Current Research


Timber-Concrete Composite Connector Systems

Timber-Concrete Composite systems have been employed as an efficient solution in medium span structural applications; their use remains largely confined to European countries. A large number of precedents for T-beam configurations exist; however, the growing availability of flat plate engineered wood products offers greater versatility in terms of floor plans and architectural expression in modern timber and hybrid structures. A research program investigates the performance of five different connector types (a post-installed screw system, cast-in screws, glued-in steel mesh, adhesive bonded, and mechanical interlocking) in Cross-Laminated-Timber, Laminated-Veneer-Lumber, and Laminated-Strand-Lumber. UBC TCC Test Report


Connections with Multiple Glued-in Rods

Most previous research has focused on testing single rod joints to evaluate the influence of various connection parameters. In practice, however, multiple steel rods are required to transfer the loads from one structural component to the next. This project investigates joints composed of glued-in steel rods in glue-laminated timber. The influence of the anchorage length was studied to establish performance benchmarks; then joints with multiple rods (two, three and four rods with the spacing between rods varied) were manufactured and tested under uniaxial quasi-static tension loading.


Timber Rivets in Laminated Veneer Lumber

Timber Rivets are oval-shaped nails made from high-strength steel that allow for strong and ductile timber connections. Significant research has been conducted regarding the application of Timber Rivets to Laminated Veneer Lumber (LVL). As a result, the Johansen Yield Model has been complemented with new failure models and design equations that predict brittle failure modes. Recently, new vertically laminated LVL products are available on the marked that can be used in beam applications. The objective of the research was to evaluate the feasibility of using the novel models to predict the failure modes and capacities of Timber Rivet connections in LVL.

FFTT connection

Connection for timber-steel hybrid system

Hybrid systems have grown in popularity over the past years but the lack of established design guidelines has delayed the construction of the hybrid structures. This project focuses on the detailed design of hybrid systems through an experimental study on an innovative timber-steel hybrid system called “FFTT”. The system relies on CLT wall panels for gravity and lateral load resistance and embedded steel sections for ductility under earthquake loads. An important step towards the practical application of the system is obtaining the proof that the connections facilitate the desired ductile failure mode.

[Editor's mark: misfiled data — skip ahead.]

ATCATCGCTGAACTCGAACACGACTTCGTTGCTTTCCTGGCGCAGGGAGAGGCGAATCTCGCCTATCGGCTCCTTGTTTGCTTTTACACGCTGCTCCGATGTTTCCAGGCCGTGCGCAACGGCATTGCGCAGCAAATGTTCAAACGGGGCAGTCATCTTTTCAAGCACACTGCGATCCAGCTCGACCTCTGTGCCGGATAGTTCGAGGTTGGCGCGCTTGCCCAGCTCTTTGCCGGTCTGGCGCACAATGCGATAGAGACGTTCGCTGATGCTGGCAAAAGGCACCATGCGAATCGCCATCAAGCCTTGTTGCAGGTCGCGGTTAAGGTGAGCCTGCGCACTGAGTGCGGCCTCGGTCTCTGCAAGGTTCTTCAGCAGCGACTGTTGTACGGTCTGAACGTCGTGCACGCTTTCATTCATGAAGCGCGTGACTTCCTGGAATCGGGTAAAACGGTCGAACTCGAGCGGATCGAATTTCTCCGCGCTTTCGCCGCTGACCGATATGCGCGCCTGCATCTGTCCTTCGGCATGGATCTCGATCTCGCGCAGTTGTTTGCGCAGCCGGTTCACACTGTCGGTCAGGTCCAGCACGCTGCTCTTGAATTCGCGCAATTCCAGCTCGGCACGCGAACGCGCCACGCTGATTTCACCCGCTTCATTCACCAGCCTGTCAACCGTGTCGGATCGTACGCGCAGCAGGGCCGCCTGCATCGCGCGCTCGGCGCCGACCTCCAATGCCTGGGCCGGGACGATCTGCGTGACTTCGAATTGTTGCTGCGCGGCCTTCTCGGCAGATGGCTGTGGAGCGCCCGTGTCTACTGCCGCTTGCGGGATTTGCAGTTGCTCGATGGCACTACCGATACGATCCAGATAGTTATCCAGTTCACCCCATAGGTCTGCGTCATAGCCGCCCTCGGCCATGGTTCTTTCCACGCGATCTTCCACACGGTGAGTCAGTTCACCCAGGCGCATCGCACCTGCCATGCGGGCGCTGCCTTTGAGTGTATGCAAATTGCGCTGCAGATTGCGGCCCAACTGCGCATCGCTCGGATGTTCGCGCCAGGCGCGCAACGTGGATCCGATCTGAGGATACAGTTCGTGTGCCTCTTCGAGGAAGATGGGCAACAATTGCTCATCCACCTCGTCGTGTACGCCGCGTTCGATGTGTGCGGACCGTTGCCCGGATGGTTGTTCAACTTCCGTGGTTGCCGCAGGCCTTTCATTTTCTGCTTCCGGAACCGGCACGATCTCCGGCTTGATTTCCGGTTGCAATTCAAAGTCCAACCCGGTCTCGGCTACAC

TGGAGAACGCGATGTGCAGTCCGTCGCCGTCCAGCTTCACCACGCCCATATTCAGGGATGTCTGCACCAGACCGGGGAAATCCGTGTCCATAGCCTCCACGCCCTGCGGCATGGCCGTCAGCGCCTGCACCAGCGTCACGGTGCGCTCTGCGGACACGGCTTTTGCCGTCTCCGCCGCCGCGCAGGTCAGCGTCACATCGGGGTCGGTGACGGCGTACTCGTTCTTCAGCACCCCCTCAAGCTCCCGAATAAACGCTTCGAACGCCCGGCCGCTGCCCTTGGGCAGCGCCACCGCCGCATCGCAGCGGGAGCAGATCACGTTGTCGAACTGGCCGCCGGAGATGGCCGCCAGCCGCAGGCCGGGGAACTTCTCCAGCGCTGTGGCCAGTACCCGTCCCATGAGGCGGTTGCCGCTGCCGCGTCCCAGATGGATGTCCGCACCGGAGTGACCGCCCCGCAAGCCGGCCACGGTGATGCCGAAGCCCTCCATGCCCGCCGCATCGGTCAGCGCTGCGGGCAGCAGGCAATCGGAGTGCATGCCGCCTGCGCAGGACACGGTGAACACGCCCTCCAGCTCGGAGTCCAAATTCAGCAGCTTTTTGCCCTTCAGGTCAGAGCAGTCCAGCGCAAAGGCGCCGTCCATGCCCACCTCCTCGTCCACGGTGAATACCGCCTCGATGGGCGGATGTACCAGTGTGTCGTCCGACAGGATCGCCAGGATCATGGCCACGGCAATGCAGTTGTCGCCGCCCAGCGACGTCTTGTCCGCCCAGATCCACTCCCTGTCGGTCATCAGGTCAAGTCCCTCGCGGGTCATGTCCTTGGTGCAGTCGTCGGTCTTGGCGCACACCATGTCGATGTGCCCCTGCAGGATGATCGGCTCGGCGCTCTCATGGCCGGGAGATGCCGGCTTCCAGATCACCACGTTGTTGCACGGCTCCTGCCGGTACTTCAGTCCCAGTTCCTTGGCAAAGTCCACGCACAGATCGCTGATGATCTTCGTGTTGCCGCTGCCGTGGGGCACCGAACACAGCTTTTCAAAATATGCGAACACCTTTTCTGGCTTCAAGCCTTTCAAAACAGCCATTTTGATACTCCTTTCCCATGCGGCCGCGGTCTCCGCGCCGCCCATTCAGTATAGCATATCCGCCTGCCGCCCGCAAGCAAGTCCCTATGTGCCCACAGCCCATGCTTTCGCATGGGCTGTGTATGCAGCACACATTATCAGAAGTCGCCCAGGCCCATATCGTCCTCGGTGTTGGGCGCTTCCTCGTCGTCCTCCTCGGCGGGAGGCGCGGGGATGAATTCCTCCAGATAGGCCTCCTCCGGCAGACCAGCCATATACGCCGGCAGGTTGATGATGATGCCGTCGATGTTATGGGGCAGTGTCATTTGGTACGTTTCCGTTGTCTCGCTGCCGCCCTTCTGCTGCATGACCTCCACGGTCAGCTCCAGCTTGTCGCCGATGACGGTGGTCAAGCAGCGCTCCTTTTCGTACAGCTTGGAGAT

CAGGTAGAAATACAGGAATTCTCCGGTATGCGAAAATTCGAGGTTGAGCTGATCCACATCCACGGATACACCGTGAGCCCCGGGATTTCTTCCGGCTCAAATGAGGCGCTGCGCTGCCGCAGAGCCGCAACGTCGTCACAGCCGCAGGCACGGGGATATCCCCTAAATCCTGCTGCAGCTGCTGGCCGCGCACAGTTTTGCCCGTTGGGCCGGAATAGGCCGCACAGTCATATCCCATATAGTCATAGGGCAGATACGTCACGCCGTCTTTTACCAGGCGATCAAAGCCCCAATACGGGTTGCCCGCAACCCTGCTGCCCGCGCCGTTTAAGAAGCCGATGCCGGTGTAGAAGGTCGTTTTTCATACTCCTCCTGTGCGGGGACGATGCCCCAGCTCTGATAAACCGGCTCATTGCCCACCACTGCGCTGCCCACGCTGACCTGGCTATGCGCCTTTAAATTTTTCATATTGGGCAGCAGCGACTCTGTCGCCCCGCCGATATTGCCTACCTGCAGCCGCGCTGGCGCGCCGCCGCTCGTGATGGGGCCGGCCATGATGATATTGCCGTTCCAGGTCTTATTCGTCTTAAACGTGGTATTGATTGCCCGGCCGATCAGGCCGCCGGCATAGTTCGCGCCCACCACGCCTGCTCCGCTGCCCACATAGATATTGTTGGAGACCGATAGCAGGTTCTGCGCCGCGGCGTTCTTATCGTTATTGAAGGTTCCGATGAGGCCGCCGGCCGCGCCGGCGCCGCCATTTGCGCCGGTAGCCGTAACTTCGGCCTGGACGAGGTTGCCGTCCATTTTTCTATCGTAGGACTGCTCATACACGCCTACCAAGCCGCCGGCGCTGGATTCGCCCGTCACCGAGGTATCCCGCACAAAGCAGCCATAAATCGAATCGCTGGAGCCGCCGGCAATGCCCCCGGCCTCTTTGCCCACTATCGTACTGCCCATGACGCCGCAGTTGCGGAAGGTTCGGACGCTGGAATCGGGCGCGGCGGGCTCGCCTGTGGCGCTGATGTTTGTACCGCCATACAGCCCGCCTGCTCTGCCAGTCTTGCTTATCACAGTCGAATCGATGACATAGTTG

FFTT system

Nonlinear dynamic analyses of timber-steel-hybrid system

Climate change has increased the demand for designing structures with more sustainable materials. The “Finding the Forest Through the Trees” (FFTT) system is a new hybrid system for high rise structures which combines the advantages of timber and steel as building materials. This research focuses on utilizing finite element models to capture the seismic response of the FFTT system and help developing practical design guidance.

CLT shear connection

High performance CLT shear connection

The research investigated the feasibility of using STS assemblies for the shear connection of the CLT roof diaphragm of a large storage facility where a high-performance and low-manufacturing-cost solution was required. Full-scale specimens were subjected to quasi-static and reversed-cyclic loading. Excellent structural performance in terms of strength and stiffness was obtained while still providing the required ductility for the system to be used in seismic applications. The data obtained from the testing will allow engineers to specify lateral load resisting systems for large scale CLT structures.

Design tool for adhesively bonded joints

The research aims to offer a reliable, robust and practical design tool for dimensioning load bearing adhesively bonded timber joints for structural applications, either between timber members, but also between timber and other materials, as fiber
reinforced polymers and steel, considering static short and long-term, climate and fatigue load. The research is funded by the Swiss National Science Foundation, and carried out in collaboration with structural engineers and architects from Switzerland, mechanical engineers from Portugal, and reliability specialists from Norway.

Use of off-axis samples

For brittle materials such as wood under tension and shear loading, statistically based size effects on strength are adequately explained by theories such as the Weibull theory. The material parameters needed to formulate a failure criterion can be determined according to standard tests on samples exhibiting radically different shapes and volumes. An increase of accuracy can be obtained by using a less disparate set of tests to determine the material strengths; e.g. with off-axis samples that are identical in geometry and volume, and allow formulating failure criteria more straightforwardly.

Timber Joints with Glued-in Rods

Timber joints with glued-in rods constitute a promising solution for numerous structural applications; in Canada they are, however, not yet widely used, partially for a lack of design guidance and the use of very conservative empirical safety factors. Such joints are used firstly to transfer forces between structural members and secondly to repair damaged parts, and have a series of advantages, e.g., the formation of very stiff connections, good fire properties and improved aesthetics. The research is funded through a NSERC grant.